Friday, September 07, 2007

Patience, grasshopper...

Way back in 2003, I officially finished my first novel, New Frontier. I was 21, eager to publish, and a sophomore in college when I finished it. Naturally, I thought it was a brilliant novel, and everybody else would love it, too. (I have no idea if everybody does love it. It's not exactly a best seller). But I read enough romance novels to know that it did not fit the needs of places like Harlequin--and I was scared. I read it and edited it and read it and edited, and by the end of 2003, I felt I was ready to submit.

A friend of mine sent me links to various epublishers, and I began to sniff around. Ellora's Cave was the obvious choice, but they rejected me--there wasn't enough sex! I was shocked by this rejection--though now knowing what I know about EC, I am not so much shocked. But nobody has ever told me I didn't have enough sex in my stories, you know? Well, with EC out, I needed to find a new publisher. But I wanted to be careful about this.

I began looking at Liquid Silver Books around the beginning of 2004. I thoroughly read their guidelines. I registered at their forum. I did google searches on their authors. I checked the website every single week. What was I looking for? Did they update weekly? Were their covers decent? Did they have a variety of authors? Were the books decent? Was the editing decent? I was a new author, with a new book, but I wasn't going to get locked into a bad publisher or contract. I checked places like Absolute Write, Writer's Beware, Preditors and Editors, and various blogs. I looked for any mention of Liquid Silver Books---positive or negative, and I took note.

Finally, in Nov 2004, I felt confident in submitting to them. I was eager and excited. And I was in Italy in January 2005 when I received the offer of a contract from the editor, Raven.

What was the point of this very long story? Well, I'm glad you asked.

I knew that epublishing was (and is) an infant industry. I knew I had to be smart about this. Even though I was so eager to get published, I took my time. There are so many epublishers right now, with more popping up every month. Some people have what it takes to run a successful epublishing company. Some people don't. Some outfits don't have any editorial standards. They just don't--some editing makes me literally embarrassed for the author, for the publisher, and for myself as a reader. Epublishing gets a bad rap because some of the books look awful. Some publishers are fly-by-night operations. Some publishers are just out to scam you--and the scamming publishers will look more appealing than the others because they are trying to take your money. And they are trying to take advantage of you. Some are not malicious at all, but they will still hurt you in the long run.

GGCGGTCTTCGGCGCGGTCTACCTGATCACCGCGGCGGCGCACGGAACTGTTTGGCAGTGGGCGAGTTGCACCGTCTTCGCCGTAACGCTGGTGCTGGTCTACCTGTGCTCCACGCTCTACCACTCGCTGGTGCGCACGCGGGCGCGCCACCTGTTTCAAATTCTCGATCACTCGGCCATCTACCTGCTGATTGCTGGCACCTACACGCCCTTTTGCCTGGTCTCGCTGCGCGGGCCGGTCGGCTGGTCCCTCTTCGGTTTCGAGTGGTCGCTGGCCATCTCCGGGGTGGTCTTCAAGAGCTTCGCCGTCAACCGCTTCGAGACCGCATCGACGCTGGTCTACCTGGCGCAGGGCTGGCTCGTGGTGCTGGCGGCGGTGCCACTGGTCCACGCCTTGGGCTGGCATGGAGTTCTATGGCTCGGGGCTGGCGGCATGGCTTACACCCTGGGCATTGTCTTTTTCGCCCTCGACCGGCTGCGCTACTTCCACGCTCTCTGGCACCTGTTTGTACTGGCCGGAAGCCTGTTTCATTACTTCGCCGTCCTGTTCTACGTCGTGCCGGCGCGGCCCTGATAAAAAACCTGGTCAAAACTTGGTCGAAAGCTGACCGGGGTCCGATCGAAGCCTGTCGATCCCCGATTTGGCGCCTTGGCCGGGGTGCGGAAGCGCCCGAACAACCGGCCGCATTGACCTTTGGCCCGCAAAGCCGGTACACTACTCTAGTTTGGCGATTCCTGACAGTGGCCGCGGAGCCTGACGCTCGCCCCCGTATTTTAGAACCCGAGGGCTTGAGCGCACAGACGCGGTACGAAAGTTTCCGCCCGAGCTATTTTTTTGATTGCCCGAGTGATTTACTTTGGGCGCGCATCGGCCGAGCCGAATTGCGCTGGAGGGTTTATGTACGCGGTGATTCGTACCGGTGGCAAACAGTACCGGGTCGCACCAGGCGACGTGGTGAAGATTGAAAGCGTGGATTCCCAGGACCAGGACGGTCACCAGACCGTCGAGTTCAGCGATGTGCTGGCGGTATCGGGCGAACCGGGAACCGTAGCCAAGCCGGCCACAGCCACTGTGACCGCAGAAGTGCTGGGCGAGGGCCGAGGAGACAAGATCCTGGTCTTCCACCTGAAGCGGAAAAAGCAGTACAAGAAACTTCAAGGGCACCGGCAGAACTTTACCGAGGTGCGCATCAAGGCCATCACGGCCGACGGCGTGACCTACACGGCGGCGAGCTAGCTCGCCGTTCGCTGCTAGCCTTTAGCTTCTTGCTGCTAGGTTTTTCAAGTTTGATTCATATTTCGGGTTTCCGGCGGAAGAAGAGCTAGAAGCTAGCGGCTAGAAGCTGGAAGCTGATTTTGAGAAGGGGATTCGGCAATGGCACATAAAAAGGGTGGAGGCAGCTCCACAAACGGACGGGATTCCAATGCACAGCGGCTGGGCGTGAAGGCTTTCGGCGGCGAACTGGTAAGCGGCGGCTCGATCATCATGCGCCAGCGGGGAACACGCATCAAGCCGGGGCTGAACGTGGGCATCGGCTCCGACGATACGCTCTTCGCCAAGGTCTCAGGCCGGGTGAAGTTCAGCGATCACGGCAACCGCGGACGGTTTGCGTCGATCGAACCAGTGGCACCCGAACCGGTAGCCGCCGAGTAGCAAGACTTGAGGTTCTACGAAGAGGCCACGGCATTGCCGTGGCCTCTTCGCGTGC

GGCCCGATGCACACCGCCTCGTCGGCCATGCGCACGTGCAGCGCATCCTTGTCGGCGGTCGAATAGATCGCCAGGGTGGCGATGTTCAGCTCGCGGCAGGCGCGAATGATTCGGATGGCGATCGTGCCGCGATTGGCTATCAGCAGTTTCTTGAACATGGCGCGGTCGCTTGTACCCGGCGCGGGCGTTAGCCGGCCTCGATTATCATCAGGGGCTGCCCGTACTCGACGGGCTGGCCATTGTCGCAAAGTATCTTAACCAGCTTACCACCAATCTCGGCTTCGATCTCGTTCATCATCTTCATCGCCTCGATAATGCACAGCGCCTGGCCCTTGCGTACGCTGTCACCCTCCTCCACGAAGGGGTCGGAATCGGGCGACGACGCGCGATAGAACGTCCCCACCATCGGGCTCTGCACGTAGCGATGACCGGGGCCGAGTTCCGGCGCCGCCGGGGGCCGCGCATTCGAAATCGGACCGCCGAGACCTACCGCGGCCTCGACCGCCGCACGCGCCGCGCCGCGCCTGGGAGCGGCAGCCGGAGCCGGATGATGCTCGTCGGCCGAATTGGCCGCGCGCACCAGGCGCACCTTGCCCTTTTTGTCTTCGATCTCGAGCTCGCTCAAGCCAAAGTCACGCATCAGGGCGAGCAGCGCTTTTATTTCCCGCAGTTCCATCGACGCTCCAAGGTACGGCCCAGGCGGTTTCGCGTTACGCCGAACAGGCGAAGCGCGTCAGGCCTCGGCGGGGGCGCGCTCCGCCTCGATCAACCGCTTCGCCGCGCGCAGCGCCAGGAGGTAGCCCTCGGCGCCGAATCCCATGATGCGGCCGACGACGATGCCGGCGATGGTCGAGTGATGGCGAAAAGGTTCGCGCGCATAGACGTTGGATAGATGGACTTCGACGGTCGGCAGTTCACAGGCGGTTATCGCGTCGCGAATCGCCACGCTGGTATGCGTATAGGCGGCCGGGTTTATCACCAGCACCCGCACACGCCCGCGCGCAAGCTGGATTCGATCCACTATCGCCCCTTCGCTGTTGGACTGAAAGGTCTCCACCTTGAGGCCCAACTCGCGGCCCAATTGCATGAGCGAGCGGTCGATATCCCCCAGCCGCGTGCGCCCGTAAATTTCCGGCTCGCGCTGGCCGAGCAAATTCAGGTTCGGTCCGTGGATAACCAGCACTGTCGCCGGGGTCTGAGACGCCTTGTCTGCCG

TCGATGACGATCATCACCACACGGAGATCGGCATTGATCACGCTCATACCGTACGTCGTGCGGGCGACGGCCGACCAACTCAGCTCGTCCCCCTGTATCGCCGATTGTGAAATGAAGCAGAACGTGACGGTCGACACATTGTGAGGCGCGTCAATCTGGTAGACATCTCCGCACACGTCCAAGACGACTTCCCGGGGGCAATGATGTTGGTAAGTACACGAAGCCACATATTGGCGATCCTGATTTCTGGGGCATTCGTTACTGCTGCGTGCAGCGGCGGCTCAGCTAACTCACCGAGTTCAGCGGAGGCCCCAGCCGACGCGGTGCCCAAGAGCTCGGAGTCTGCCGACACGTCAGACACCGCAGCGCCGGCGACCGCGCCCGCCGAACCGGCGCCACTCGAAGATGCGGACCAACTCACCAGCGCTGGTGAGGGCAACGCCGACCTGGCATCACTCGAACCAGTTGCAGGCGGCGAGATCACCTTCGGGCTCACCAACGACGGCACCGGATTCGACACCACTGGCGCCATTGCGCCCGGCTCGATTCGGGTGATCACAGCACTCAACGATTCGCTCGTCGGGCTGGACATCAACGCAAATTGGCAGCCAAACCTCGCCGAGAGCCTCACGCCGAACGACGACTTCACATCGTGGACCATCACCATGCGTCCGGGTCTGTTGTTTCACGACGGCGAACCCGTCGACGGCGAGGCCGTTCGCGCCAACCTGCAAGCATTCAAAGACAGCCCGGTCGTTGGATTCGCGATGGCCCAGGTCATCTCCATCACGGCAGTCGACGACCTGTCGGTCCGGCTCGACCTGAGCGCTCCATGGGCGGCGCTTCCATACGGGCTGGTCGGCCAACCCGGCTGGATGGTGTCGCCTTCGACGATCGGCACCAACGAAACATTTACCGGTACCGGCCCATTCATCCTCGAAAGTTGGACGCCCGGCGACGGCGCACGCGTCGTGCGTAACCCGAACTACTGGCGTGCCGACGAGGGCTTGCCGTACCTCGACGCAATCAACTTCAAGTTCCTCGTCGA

Be patient with your books if you're new to epublishing. Take the time to do this right. There is nothing like that first sale. There is nothing like signing that first contract. It's a rush, and it's wonderful, and it's validating. Don't just be so eager to get published that you'll go with any ol' publisher. Find a place that's well established, that has books you like to read, that has authors you respect. Find publishers with a reputation for quality. Find publishers who will be there tomorrow. Read contracts before you submit--most publishers have sample contracts available.

I've never had a publisher fold, and I've never signed a contract I've regretted. But I've never submitted to a publisher I haven't thoroughly researched, either.


Jennifer McKenzie said...

I've been so blessed with information when I've submitted.
Only once did I step out on a ledge. That was with The Wild Rose Press. I have been EXTREMELY lucky there.

veinglory said...

This is where confess that I submitted to my first two epresses almost at random--certainly without a lot of research, and just got very, very lucky. No one is more righteous than a repentant sinner!

Bethanne said...

That was a wonderfully written commentary. Really, it's encouraging and helpful. I'm glad I stopped by.

Jennifer, I've been eying up WRP. They look like a very stable publishing house and I like their books. ;)

Pepper Espinoza said...

Jennifer, I've been hearing more and more about Wild Rose Press. Glad that's working out for you.

Emily, honestly, I don't expect most people to be as...what's the word? Anal? Crazy? Patient? as me, but I really think a lot of pain could be avoided if they were like, half as crazy as me, lol.

Thanks Morgan. I'm glad you stopped by, too!

Dayna_Hart said...

GREAT advice.
And just asking authors AT a certain house isn't enough. Ask authors who USED TO BE there. Ask authors who are not there "why not?".

I did a LOT of research before subbing Go Between...and felt a little anal, as well as a little...well, arrogant, I guess. Only one house would do, once I'd finished looking around and asking questions. But when I got the contract at that One, nothing beat that rush. :)